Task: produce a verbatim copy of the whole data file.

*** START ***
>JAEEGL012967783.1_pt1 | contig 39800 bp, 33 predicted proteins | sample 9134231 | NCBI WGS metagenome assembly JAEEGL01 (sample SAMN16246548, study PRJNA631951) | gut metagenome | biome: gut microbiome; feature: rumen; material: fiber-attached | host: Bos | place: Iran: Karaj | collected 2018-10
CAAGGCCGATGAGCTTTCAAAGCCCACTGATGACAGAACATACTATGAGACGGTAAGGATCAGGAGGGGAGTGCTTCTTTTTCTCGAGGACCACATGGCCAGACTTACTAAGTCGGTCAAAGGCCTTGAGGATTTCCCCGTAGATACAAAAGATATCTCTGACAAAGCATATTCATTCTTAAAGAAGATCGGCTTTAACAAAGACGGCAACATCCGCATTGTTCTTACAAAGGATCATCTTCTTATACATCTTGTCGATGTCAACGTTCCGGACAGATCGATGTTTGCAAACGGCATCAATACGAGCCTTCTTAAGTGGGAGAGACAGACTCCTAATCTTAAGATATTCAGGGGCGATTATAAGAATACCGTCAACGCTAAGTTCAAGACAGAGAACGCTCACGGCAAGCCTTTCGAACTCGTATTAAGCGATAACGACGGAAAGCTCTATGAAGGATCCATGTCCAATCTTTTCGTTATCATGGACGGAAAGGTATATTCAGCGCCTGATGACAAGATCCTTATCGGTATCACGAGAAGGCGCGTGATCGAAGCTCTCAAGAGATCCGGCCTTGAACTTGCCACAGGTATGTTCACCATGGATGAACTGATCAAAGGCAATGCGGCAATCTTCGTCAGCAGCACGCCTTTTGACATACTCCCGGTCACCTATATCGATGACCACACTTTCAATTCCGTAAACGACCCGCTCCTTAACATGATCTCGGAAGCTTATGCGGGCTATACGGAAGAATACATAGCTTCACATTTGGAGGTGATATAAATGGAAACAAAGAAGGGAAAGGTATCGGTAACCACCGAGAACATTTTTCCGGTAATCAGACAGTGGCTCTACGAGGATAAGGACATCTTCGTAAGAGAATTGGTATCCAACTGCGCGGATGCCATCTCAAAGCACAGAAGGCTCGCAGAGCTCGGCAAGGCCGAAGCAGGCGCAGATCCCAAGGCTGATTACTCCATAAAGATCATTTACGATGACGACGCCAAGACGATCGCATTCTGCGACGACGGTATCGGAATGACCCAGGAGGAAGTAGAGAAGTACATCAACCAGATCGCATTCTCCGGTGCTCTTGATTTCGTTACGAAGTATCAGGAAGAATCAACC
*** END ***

>JAEEGL012967783.1_pt1 | contig 39800 bp, 33 predicted proteins | sample 9134231 | NCBI WGS metagenome assembly JAEEGL01 (sample SAMN16246548, study PRJNA631951) | gut metagenome | biome: gut microbiome; feature: rumen; material: fiber-attached | host: Bos | place: Iran: Karaj | collected 2018-10
CAAGGCCGATGAGCTTTCAAAGCCCACTGATGACAGAACATACTATGAGACGGTAAGGATCAGGAGGGGAGTGCTTCTTTTTCTCGAGGACCACATGGCCAGACTTACTAAGTCGGTCAAAGGCCTTGAGGATTTCCCCGTAGATACAAAAGATATCTCTGACAAAGCATATTCATTCTTAAAGAAGATCGGCTTTAACAAAGACGGCAACATCCGCATTGTTCTTACAAAGGATCATCTTCTTATACATCTTGTCGATGTCAACGTTCCGGACAGATCGATGTTTGCAAACGGCATCAATACGAGCCTTCTTAAGTGGGAGAGACAGACTCCTAATCTTAAGATATTCAGGGGCGATTATAAGAATACCGTCAACGCTAAGTTCAAGACAGAGAACGCTCACGGCAAGCCTTTCGAACTCGTATTAAGCGATAACGACGGAAAGCTCTATGAAGGATCCATGTCCAATCTTTTCGTTATCATGGACGGAAAGGTATATTCAGCGCCTGATGACAAGATCCTTATCGGTATCACGAGAAGGCGCGTGATCGAAGCTCTCAAGAGATCCGGCCTTGAACTTGCCACAGGTATGTTCACCATGGATGAACTGATCAAAGGCAATGCGGCAATCTTCGTCAGCAGCACGCCTTTTGACATACTCCCGGTCACCTATATCGATGACCACACTTTCAATTCCGTAAACGACCCGCTCCTTAACATGATCTCGGAAGCTTATGCGGGCTATACGGAAGAATACATAGCTTCACATTTGGAGGTGATATAAATGGAAACAAAGAAGGGAAAGGTATCGGTAACCACCGAGAACATTTTTCCGGTAATCAGACAGTGGCTCTACGAGGATAAGGACATCTTCGTAAGAGAATTGGTATCCAACTGCGCGGATGCCATCTCAAAGCACAGAAGGCTCGCAGAGCTCGGCAAGGCCGAAGCAGGCGCAGATCCCAAGGCTGATTACTCCATAAAGATCATTTACGATGACGACGCCAAGACGATCGCATTCTGCGACGACGGTATCGGAATGACCCAGGAGGAAGTAGAGAAGTACATCAACCAGATCGCATTCTCCGGTGCTCTTGATTTCGTTACGAAGTATCAGGAAGAATCAACC